Sunday, July 23, 2006

Sermon: Trinity 6

23 July 2006 at Salem L.C., Gretna, LA
Text: Matt 5:17-26 (Ex 20:1-17; Rom 6:1-11) (Historic)

In the Name of + Jesus. Amen.

Well, if you like controversy, you picked a good Sunday to come to church. Of course, every Sunday is a good Sunday to worship our blessed Lord and receive his gifts, but today we address the Ten Commandments – something that is the source of fierce debate in our body politic and public life as citizens of our republic.

And to put fuel on the fire, Jesus is going to make sure we know just how demanding the commandments are, and St. Paul is going to make sure we don’t abuse the gift of grace we enjoy by seeing that grace as a license to break the commandments.

There’s surely enough controversy here to upset and challenge everyone in the sanctuary. God’s Word is certainly not dull, and it commands our attention twenty centuries after its writing.

Of course, the Ten Commandments were written long before that time – some 17 centuries, in fact. They were written by the very finger of God on tablets of stone. They lay down a foundation for civilized society, the oldest formula of law and order – but there is so much more to them.

Both sides in the current debate about the public display of the Ten Commandments miss the point. On the one hand, there are those who treat the Ten Commandments as though they are pornographic, somehow unfit for public display, something shameful and dirty that ought to be wheeled behind closed doors. And then the other side, which sees their display as somehow necessary, that if they are not displayed, God is going to get even with America. Of course, the commandments against murder, theft, breaking the marriage contract, and perjury are basic laws that are common to all people – and the Ten Commandments should be recognized for their role in the history of jurisprudence. But on the other hand, laws against idolatry, abusing God’s name, Sabbath-breaking, and coveting are really not the business of the Federal and State governments – even if such things were enforceable.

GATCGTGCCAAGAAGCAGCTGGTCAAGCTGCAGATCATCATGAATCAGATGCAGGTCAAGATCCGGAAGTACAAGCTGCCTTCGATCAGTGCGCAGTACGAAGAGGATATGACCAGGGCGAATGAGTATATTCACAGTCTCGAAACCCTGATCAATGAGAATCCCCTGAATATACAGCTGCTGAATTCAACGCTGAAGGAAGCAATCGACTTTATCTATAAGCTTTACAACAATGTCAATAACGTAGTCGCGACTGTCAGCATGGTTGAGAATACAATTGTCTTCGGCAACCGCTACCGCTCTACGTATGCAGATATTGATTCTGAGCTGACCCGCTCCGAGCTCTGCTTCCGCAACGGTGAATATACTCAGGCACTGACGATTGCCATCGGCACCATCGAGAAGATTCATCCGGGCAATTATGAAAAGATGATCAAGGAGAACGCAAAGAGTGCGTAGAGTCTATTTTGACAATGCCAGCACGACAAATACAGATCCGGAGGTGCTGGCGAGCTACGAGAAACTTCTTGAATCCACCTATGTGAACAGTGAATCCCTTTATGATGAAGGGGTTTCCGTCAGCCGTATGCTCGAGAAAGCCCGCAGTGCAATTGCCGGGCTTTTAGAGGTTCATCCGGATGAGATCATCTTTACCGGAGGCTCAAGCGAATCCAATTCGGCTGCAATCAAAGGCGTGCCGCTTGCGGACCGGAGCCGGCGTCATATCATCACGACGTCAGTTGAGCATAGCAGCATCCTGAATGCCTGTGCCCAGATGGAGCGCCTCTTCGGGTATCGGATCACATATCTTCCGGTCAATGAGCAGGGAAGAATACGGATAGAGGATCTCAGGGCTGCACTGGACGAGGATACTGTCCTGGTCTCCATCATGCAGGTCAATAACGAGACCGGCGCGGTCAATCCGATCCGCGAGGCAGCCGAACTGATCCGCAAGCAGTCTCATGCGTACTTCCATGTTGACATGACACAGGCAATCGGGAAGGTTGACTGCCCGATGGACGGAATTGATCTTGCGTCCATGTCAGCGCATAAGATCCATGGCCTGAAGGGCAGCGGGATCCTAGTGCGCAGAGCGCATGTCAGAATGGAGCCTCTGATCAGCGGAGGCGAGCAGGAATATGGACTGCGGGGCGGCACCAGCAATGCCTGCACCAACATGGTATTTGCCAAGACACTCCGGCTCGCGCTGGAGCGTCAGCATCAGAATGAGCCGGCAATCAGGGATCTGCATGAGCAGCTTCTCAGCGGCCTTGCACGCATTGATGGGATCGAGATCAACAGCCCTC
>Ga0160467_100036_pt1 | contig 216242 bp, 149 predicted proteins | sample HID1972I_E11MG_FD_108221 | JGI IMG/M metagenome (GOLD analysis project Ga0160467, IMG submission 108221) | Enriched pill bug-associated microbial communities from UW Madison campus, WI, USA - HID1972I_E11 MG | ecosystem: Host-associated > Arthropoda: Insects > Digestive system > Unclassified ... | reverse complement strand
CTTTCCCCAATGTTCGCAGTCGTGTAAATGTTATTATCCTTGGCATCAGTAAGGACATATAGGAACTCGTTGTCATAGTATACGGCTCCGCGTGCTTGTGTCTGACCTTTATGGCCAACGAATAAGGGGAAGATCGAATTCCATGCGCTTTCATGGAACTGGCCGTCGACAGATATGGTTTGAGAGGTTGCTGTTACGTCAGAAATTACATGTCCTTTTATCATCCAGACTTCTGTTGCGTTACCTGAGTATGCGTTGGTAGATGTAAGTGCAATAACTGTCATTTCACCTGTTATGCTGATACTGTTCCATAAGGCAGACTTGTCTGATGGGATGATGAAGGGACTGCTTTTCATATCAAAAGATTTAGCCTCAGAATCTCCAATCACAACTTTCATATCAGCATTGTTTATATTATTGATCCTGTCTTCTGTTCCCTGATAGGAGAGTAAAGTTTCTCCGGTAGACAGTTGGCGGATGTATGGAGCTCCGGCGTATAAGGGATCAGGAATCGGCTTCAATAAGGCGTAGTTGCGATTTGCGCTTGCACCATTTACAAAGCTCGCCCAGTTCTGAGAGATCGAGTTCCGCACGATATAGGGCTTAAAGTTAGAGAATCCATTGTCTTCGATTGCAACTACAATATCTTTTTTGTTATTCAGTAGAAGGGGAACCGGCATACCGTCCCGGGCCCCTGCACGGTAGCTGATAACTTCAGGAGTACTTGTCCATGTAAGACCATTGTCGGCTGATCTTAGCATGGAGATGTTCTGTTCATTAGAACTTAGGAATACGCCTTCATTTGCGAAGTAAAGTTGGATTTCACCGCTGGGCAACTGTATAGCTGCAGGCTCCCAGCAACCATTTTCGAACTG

So what do we make of these commandments? Do we join lawsuits and demonstrations for their display? Or do we join the anti-Christian forces who seek to remove them from public view? Must we do one or the other?

Jesus tells us Christians that the Ten Commandments are God’s Law. Nothing has made them obsolete – for Jesus did not come to abolish, but to fulfill the law. The Ten Commandments remain a basic staple of our catechism. We require children and adults to be able to recite them before being able to take communion. We encourage Christians to meditate on the Ten Commandments. Indeed, this law is written on our hearts.